Astronomy

One of Neptune's Dark Spots Finally Seen From Earth

There’s no getting around it: our Solar System’s gas giants all have big, conspicuous spots on their faces. These include Jupiter’s Great Red Spot, Saturn’s Great White Spot, Uranus’ Great Dark Spot, and Neptune’s Great Dark Spot. Far from blemishes or features that tarnish the planets’ natural beauty, these “spots” are caused by massive storms or other processes in the planets’ atmospheres. While they are extremely large by Earth standards, they are difficult to study by anything other than robotic probes that can get close to the planet.

Neptune’s Great Dark Spot was not discovered until NASA’s Voyager 2 probe flew past the planet in 1989 on its way to the edge of the Solar System. Decades later, scientists are still unsure how this storm originated or what mechanisms drive it today. Using the ESO’s Very Large Telescope (VLT), a team of astronomers was able to observe the Great Dark Spot for the first time using a ground-based telescope. Their results provided the most detailed data on the spot to date and some interesting insights into the nature and origin of this mysterious feature.

The team was led by astronomers from the University of Oxford and included researchers from the Center for Integrative Planetary Science (CIPS), the Instituto Nacional de Técnica Aeroespacial (INTA), the University of the Basque Country (UPV/EHU), the New Mexico Institute of Mining and Technology, the American Museum of Natural History, NASA’s Jet Propulsion Laboratory, and the Solar System Exploration Division at NASA Goddard. Their paper, “Spectral determination of the color and vertical structure of dark spots in Neptune’s atmosphere,” recently appeared in Nature Astronomy.

Since the Voyager 2 probe passed through the system, astronomers did not get another look at Neptune’s Great Dark Spot for twenty-nine years. By 2018, astronomers observed several more dark spots using the Hubble Space Telescope in Neptune’s atmosphere, including one in the northern hemisphere no one had ever seen. These observations encouraged Patrick Irwin – a professor of physics at the University of Oxford and the lead investigator – and an international team of astronomers to investigate the dark spot more closely.

To get a more detailed look, Irwin and his colleagues relied on the VLT’s Multi Unit Spectroscopic Explorer (MUSE) to provide a 3D spectrum, allowing them to study Neptune’s atmosphere in greater detail than was ever possible. On the one hand, this spectrum provided a breakdown of the chemical composition of the different layers in Neptune’s atmosphere. Since chemicals absorb light at different wavelengths, the spectra also revealed data on the depth of each layer, allowing the team to constrain where the dark spot rests in the atmosphere. As Irwin explained in a recent ESO press release:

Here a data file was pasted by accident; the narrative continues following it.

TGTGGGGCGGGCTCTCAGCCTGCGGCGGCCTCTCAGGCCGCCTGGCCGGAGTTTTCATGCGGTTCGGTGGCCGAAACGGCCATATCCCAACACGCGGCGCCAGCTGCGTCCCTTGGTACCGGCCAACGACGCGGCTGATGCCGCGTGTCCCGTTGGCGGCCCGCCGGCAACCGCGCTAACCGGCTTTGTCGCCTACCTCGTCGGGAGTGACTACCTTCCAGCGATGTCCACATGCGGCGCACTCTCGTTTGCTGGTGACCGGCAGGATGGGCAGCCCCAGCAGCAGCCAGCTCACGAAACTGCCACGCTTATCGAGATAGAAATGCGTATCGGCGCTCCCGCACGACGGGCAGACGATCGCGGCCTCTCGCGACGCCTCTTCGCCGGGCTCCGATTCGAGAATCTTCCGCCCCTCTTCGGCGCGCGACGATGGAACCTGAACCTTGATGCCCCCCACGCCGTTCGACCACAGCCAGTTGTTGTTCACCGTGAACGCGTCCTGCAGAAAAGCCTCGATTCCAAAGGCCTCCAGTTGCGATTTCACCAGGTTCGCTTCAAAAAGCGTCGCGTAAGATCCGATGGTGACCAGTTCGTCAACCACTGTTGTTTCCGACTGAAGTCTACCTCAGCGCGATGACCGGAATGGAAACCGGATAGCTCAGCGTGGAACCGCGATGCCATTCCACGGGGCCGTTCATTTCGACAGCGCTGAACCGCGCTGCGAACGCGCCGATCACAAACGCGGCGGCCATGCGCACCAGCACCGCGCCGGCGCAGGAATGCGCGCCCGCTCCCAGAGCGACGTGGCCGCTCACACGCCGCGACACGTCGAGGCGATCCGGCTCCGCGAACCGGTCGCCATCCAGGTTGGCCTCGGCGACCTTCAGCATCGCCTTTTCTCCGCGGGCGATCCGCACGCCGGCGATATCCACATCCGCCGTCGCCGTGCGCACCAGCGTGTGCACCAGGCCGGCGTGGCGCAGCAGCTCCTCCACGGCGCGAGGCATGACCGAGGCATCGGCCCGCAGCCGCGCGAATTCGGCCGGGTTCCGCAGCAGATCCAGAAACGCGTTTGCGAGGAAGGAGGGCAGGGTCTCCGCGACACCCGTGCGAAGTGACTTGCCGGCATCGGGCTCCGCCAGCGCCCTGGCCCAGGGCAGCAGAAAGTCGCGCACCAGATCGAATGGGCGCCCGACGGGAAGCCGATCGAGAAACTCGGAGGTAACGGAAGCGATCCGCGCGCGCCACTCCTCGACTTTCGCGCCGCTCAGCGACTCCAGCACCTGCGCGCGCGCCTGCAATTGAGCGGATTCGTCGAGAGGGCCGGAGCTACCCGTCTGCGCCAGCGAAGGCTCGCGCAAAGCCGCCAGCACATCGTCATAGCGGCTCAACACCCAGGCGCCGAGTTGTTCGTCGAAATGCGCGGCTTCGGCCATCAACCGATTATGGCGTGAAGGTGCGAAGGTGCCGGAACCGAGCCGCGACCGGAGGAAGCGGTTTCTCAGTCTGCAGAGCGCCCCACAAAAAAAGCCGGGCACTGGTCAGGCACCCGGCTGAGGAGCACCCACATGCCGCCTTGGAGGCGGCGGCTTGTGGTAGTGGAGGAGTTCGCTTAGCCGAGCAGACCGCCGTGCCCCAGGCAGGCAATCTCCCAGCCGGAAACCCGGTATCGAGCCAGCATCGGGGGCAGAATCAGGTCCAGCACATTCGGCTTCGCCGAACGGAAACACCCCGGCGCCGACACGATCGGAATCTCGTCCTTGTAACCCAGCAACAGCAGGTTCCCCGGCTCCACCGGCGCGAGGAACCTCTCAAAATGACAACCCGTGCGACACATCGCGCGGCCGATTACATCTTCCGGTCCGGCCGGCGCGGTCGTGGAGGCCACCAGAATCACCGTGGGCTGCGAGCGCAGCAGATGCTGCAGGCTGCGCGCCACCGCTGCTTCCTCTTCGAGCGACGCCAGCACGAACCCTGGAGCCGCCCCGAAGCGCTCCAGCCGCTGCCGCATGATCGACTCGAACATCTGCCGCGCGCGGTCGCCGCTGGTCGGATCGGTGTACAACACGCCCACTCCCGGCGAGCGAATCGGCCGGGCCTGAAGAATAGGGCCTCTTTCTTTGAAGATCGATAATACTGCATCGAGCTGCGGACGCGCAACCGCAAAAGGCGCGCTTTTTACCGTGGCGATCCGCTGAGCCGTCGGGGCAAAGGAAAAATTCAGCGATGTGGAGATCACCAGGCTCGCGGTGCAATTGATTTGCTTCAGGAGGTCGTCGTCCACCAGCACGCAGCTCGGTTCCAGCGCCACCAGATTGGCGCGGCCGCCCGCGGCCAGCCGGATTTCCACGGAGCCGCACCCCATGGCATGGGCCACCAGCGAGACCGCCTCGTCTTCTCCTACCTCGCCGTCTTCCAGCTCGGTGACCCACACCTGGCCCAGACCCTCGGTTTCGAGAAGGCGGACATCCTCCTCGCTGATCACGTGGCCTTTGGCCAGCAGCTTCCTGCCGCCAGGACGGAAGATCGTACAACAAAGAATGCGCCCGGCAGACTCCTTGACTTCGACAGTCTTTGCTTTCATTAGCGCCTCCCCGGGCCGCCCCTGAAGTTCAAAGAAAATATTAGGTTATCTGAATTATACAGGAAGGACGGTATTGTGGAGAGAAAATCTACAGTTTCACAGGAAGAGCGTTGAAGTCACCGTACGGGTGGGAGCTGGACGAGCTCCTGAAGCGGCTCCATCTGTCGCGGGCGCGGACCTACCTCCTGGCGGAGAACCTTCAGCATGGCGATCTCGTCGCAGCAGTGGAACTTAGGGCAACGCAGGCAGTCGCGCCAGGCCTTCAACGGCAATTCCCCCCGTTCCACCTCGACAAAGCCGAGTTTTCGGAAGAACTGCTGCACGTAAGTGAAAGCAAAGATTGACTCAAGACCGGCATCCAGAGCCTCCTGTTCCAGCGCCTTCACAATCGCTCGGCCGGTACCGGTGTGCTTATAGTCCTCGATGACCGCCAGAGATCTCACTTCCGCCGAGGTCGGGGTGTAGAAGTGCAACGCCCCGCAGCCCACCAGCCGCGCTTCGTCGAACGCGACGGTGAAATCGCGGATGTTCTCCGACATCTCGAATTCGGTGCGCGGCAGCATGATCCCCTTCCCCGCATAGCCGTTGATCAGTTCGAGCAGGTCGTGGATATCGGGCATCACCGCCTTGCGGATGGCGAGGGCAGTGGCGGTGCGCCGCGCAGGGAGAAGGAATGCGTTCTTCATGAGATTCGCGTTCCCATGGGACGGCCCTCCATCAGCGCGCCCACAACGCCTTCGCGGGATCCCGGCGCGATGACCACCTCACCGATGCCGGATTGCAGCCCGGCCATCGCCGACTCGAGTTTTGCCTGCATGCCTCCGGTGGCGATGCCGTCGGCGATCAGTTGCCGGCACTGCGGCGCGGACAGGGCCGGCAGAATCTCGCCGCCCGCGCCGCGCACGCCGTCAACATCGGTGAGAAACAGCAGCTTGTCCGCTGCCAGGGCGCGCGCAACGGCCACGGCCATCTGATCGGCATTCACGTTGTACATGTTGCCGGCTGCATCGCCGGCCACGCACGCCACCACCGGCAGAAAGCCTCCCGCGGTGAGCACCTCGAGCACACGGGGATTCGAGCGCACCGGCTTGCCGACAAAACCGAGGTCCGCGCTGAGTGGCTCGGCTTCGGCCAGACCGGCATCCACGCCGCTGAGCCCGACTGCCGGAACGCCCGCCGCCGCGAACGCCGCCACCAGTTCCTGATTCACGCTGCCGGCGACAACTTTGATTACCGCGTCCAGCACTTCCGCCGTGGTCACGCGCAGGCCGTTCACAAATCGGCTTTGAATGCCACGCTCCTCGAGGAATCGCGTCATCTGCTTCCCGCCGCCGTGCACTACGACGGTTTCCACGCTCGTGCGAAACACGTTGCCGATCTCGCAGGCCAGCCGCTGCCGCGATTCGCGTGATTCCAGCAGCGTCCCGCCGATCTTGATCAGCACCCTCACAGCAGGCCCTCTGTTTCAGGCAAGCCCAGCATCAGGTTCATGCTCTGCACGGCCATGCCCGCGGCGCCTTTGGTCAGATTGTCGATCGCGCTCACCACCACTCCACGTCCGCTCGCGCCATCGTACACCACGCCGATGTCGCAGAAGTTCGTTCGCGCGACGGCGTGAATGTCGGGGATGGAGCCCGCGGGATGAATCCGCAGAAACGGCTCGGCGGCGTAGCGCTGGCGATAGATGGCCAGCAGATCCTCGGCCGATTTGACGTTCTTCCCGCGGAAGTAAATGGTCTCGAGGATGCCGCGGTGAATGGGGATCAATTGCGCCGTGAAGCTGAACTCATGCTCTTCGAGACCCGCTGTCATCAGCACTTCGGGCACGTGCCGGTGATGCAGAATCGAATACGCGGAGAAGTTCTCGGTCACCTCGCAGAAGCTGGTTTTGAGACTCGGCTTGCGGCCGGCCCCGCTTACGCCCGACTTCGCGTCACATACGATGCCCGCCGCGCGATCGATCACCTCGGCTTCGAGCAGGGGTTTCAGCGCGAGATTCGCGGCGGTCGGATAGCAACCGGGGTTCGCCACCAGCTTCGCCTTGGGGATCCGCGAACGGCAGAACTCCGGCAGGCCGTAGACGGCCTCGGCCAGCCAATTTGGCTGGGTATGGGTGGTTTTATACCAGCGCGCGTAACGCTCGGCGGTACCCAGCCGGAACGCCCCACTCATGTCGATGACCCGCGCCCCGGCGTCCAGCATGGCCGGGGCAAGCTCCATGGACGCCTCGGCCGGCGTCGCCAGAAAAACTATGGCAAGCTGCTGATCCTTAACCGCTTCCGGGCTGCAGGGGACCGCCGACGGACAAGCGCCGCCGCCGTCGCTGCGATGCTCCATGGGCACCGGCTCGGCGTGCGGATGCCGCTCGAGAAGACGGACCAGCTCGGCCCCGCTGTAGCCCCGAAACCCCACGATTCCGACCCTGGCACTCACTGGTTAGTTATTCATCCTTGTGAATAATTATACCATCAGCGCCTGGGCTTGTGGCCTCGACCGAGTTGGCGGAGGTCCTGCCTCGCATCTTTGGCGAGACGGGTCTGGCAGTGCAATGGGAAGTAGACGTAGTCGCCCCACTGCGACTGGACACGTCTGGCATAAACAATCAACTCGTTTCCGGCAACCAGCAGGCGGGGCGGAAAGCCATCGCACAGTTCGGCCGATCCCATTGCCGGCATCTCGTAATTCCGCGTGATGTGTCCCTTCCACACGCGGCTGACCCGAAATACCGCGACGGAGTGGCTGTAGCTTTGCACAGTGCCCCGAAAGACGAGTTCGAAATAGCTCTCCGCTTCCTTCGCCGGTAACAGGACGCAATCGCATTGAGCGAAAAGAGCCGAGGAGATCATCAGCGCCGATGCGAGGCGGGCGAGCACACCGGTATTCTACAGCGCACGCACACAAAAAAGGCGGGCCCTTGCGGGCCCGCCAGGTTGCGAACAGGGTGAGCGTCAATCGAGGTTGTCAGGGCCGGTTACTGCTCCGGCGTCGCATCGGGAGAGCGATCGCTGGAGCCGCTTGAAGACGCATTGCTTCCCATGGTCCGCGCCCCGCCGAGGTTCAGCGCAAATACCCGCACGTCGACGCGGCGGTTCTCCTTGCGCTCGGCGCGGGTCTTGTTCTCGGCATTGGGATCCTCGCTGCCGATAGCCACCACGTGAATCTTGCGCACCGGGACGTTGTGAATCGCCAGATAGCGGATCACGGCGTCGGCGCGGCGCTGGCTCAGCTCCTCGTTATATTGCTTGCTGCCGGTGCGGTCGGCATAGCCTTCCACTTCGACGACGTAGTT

“Since the first discovery of a dark spot, I’ve always wondered what these short-lived and elusive dark features are. I’m absolutely thrilled to have been able to not only make the first detection of a dark spot from the ground, but also record for the very first time a reflection spectrum of such a feature.”

Irwin and his team also used the VLT data to rule out the possibility that these dark spots result from clearings in the cloud layers. Instead, their observations indicate that they are likely caused by ices and hazes mixing in Neptune’s atmosphere beneath the top hazy layer, causing air particles to darken. The process was rather difficult since dark spots are not permanent features in Neptune’s atmosphere, and the distance makes detailed studies of this planet very difficult.

In addition, they were surprised to see a smaller bright cloud adjacent to the Great Dark Spot. This feature appeared as a bright spot next to the larger dark spot. The VLT spectra also revealed that this “bright spot” is at the same altitude as the main dark spot. This means it is a completely new type of feature compared to the small dark clouds composed of methane ice in the upper atmosphere that have been previously observed. These findings show that by using modern-day spectrometers, it is now possible for astronomers to study features like these spots from Earth. Said study co-author Michael Wong, a CIPS researcher at UC Berkely:

“In the process we discovered a rare deep bright cloud type that had never been identified before, even from space. This is an astounding increase in humanity’s ability to observe the cosmos. At first, we could only detect these spots by sending a spacecraft there, like Voyager. Then we gained the ability to make them out remotely with Hubble. Finally, technology has advanced to enable this from the ground. This could put me out of work as a Hubble observer!”

Further Reading: ESO, Nature Astronomy

Matt Williams

Matt Williams is a space journalist and science communicator for Universe Today and Interesting Engineering. He's also a science fiction author, podcaster (Stories from Space), and Taekwon-Do instructor who lives on Vancouver Island with his wife and family.

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